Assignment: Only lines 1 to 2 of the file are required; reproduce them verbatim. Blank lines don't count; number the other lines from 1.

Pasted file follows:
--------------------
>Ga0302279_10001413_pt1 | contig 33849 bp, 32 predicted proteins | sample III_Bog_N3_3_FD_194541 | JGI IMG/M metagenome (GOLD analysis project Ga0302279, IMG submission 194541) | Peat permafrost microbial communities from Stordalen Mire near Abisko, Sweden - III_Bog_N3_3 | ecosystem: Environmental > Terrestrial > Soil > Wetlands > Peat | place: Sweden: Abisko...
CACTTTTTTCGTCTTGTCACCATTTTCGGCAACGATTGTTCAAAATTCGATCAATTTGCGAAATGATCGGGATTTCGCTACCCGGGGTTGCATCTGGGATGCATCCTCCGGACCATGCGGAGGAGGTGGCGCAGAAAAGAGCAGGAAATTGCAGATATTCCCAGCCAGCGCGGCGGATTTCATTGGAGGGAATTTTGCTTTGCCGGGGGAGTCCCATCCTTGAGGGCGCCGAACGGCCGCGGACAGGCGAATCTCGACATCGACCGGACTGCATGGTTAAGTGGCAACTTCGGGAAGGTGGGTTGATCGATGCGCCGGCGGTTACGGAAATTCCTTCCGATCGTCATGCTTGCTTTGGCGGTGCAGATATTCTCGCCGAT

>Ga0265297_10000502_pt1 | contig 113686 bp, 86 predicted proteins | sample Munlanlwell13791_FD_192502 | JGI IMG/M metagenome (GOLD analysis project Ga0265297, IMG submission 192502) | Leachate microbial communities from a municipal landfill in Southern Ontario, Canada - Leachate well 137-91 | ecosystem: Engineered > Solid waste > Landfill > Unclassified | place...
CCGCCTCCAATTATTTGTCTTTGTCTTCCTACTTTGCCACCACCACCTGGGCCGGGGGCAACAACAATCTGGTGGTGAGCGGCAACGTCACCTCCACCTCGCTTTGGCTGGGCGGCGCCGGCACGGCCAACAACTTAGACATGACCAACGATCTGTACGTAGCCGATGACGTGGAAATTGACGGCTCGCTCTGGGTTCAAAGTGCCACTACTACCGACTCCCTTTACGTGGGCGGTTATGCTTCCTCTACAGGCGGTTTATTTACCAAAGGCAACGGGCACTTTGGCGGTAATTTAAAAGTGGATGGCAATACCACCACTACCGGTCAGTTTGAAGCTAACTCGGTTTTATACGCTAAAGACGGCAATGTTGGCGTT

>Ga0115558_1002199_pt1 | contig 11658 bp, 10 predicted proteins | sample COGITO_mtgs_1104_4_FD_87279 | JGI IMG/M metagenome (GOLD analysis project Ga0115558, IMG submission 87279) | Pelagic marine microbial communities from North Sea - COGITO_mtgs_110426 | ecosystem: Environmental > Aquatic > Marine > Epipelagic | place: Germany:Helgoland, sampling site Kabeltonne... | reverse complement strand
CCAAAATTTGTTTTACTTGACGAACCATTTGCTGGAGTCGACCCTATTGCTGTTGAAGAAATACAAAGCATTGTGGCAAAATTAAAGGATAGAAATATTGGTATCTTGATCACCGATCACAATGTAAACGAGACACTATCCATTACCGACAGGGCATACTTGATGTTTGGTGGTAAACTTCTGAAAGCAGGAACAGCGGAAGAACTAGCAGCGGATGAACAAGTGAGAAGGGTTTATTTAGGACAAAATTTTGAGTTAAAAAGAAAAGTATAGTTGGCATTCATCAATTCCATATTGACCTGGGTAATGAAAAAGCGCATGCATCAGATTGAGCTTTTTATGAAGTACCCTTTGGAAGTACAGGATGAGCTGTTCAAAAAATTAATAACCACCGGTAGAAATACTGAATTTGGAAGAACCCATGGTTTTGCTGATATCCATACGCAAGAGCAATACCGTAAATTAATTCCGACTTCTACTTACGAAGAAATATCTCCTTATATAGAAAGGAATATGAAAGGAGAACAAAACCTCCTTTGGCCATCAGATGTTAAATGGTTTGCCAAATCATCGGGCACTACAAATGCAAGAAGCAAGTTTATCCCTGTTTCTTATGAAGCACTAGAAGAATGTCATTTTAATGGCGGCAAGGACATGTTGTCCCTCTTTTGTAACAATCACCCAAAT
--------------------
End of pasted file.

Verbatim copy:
>Ga0302279_10001413_pt1 | contig 33849 bp, 32 predicted proteins | sample III_Bog_N3_3_FD_194541 | JGI IMG/M metagenome (GOLD analysis project Ga0302279, IMG submission 194541) | Peat permafrost microbial communities from Stordalen Mire near Abisko, Sweden - III_Bog_N3_3 | ecosystem: Environmental > Terrestrial > Soil > Wetlands > Peat | place: Sweden: Abisko...
CACTTTTTTCGTCTTGTCACCATTTTCGGCAACGATTGTTCAAAATTCGATCAATTTGCGAAATGATCGGGATTTCGCTACCCGGGGTTGCATCTGGGATGCATCCTCCGGACCATGCGGAGGAGGTGGCGCAGAAAAGAGCAGGAAATTGCAGATATTCCCAGCCAGCGCGGCGGATTTCATTGGAGGGAATTTTGCTTTGCCGGGGGAGTCCCATCCTTGAGGGCGCCGAACGGCCGCGGACAGGCGAATCTCGACATCGACCGGACTGCATGGTTAAGTGGCAACTTCGGGAAGGTGGGTTGATCGATGCGCCGGCGGTTACGGAAATTCCTTCCGATCGTCATGCTTGCTTTGGCGGTGCAGATATTCTCGCCGAT